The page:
NNPC Limited insists that average petrol supply in the country stands at 68 million litres per day

The Nigerian National Petroleum Company (NNPC) Limited has insisted that average petrol supply in the country stands at 68 million litres per day.

The company also disclosed that the total volume of petrol imported into the country between January and August 2022, was 16.46 billion litres, which translated to the 68 million litres daily supply.
NNPC made the assertions in a statement issued yesterday and signed by its Group General Manager, Group Public Affairs Division, Mr. Garba Muhammad.

NNPC’s latest clarification followed last week’s claims by the Controller-General of the Nigeria Customs Service (NCS), Col. Hameed Ali, (retd) that the company allowed the release of 98 million litres of petrol per day for local consumption instead of 60 million litres admitted by its own computation.

Speaking during a meeting with National Assembly members last Thursday, Ali had also faulted the petrol subsidy regime, describing it as fraud and not existent.


But reacting to the claims, NNPC in the statement, clarified that between January and August 2022, the total volume of petrol imported into the country was 16.46 billion litres.

The company maintained that import in 2021 was 22.35 billion litres, which translated to an average supply of 61 million litres per day.

The NNPCL stated that it was prepared for any forensic audit if the need arose, adding that if petrol subsidy was removed, a litre of petrol would be selling for N462.

It noted that the average daily evacuation (Depot truck out) from January to August 2022 stood at 67 million litres per day as reported by the Nigerian Midstream and Downstream Petroleum Regulatory Authority (NMDPRA).
It explained that Daily Evacuation (Depot load outs) records of the NMDPRA do carry daily oscillation, ranging from as low as four million litres to as high as 100 million litres per day.
The state oil company also pointed out that the impact of maritime and cross border smuggling of petrol might be affecting the overall supply framework, acknowledging the possibilities of other criminal activities in the  supply and distribution value chain.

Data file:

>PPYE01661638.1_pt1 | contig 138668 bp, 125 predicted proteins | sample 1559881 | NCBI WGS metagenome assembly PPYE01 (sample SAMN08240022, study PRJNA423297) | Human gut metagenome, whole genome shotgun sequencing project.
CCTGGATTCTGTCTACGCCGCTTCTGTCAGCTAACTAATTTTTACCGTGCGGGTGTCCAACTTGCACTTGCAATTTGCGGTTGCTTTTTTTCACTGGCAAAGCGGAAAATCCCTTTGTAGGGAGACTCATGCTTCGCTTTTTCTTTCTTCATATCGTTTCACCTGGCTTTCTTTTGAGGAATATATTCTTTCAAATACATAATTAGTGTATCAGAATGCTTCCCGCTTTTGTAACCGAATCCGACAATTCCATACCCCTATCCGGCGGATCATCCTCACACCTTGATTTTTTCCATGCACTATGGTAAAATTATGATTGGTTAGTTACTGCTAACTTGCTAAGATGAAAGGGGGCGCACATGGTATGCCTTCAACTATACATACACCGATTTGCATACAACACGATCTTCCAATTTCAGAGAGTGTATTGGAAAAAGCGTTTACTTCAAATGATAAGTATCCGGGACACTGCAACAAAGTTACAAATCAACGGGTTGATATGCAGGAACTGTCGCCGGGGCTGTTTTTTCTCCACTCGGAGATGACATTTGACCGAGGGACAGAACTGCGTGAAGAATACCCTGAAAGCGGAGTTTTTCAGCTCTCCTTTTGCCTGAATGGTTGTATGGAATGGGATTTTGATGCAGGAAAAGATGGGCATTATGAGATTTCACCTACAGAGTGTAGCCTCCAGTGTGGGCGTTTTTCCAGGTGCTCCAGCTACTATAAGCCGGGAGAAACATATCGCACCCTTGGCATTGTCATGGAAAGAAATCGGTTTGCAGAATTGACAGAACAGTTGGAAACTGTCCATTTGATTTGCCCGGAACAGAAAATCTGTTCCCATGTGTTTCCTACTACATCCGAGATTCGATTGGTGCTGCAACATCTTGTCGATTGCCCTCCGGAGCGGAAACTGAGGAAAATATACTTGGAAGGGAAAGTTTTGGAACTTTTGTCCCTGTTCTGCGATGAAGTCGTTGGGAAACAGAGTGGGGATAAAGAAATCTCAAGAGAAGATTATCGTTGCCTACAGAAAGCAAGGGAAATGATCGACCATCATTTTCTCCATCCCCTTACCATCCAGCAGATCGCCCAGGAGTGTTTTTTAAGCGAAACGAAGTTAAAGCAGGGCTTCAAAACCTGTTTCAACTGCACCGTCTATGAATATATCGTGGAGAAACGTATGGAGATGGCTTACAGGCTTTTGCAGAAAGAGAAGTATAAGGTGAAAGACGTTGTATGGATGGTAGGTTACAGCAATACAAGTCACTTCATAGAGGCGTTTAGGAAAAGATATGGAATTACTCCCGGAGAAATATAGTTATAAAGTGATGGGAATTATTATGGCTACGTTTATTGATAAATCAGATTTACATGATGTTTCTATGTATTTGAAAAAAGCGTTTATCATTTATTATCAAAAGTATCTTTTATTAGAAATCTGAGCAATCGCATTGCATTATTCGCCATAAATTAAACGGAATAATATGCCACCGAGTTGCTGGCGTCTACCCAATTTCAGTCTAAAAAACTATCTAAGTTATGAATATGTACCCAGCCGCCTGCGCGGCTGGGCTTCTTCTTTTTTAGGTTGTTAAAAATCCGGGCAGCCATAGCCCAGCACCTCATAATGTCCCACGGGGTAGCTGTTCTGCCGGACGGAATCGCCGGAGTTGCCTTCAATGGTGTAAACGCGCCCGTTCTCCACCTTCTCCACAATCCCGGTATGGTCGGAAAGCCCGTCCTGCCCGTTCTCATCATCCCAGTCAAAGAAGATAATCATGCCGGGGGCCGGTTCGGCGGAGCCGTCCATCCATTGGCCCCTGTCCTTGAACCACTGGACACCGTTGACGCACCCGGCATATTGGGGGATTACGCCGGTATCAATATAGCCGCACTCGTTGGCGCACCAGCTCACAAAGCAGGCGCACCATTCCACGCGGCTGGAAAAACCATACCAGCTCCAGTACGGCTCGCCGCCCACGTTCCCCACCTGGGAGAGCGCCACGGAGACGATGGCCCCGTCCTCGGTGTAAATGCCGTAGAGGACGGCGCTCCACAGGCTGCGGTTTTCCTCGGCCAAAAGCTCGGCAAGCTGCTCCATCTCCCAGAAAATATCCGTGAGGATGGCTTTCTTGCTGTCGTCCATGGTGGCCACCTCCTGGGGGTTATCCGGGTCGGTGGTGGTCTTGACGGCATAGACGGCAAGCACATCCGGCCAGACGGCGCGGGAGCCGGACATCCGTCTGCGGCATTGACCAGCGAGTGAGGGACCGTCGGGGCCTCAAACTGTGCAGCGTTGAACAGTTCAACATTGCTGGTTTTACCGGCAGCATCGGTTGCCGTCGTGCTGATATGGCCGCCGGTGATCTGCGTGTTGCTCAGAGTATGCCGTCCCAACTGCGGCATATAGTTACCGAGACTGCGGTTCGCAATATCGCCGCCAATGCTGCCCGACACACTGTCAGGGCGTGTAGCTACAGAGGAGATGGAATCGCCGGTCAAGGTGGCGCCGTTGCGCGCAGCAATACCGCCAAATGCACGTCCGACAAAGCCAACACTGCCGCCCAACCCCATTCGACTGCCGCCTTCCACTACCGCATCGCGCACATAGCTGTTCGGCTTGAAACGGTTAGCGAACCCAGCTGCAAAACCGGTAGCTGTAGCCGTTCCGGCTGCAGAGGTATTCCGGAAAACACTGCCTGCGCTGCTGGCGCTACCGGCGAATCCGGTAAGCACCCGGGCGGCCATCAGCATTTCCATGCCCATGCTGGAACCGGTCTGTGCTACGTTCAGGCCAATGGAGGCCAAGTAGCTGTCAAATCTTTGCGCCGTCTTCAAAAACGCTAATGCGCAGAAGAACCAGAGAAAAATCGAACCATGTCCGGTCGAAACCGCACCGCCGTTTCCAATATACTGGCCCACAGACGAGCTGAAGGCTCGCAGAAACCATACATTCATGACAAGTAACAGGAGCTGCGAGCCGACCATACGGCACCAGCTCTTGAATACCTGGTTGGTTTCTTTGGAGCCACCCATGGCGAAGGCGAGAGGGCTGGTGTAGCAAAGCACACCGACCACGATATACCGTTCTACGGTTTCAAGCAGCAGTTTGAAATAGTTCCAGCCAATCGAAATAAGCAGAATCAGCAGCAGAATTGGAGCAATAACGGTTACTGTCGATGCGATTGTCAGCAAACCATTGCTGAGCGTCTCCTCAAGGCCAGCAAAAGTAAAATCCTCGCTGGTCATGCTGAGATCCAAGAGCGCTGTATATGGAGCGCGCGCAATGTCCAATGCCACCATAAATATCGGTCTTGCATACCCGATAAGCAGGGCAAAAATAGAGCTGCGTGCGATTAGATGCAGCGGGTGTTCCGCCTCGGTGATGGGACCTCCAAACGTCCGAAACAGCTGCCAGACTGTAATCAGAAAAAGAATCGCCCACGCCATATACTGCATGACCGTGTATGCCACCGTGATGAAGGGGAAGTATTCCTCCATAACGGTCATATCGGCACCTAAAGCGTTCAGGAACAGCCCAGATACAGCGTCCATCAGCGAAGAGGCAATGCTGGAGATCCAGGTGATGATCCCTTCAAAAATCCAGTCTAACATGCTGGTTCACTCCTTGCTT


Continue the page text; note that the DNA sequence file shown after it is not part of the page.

NNPC further stated that rising crude oil prices and petrol supply costs above NMDPRA cap had forced oil marketing companies’ withdrawal from petrol import since the fourth quarter of 2017.
In the light of these challenges, the state oil firm explained that it had remained the supplier of last resort and continued to transparently report the monthly petrol cost under recoveries to the relevant authorities.
The statement read: “The NNPC Ltd. wishes to inform members of the general public that between January and August 2022, the total volume of Premium Motor Spirit imported into the country was 16.46 billion litres, which translates to an average supply of 68 million litres per day.

“Similarly, import in the year 2021 was 22.35 billion litres, which translated to an average supply of 61 million litres per day. The NNPC Ltd notes the average daily evacuation (Depot truck out) from January to August 2022 stands at 67million litres per day as reported by the Nigerian Midstream and Downstream Petroleum Regulatory Authority (NMDPRA).
“Daily Evacuation (Depot load outs) records of the NMDPRA do carry daily oscillation ranging from as low as 4 million litres to as high as 100 million litres per day.
“The NNPC also wishes to point out that rising crude oil prices and PMS supply costs above PPPRA (now NMDPRA) cap had forced oil marketing companies’ (OMCs) withdrawal from PMS import since the fourth quarter of 2017.
“In the light of these challenges, NNPC has remained the supplier of last resort and continue to transparently report the monthly PMS cost under recoveries to the relevant authorities.
It also noted that the average first quarter (Q1) 2022 international market determined landing cost was $1,283 per metric tonnes and the approved marketing and distribution cost of N46/litres.
NNPC stated that the combination of these cost elements translated to retail pump price of N462 per litre, an average subsidy of N297 per litre and an annual estimate N6.5 trillion on the assumption of 60 million litres daily petrol supply.

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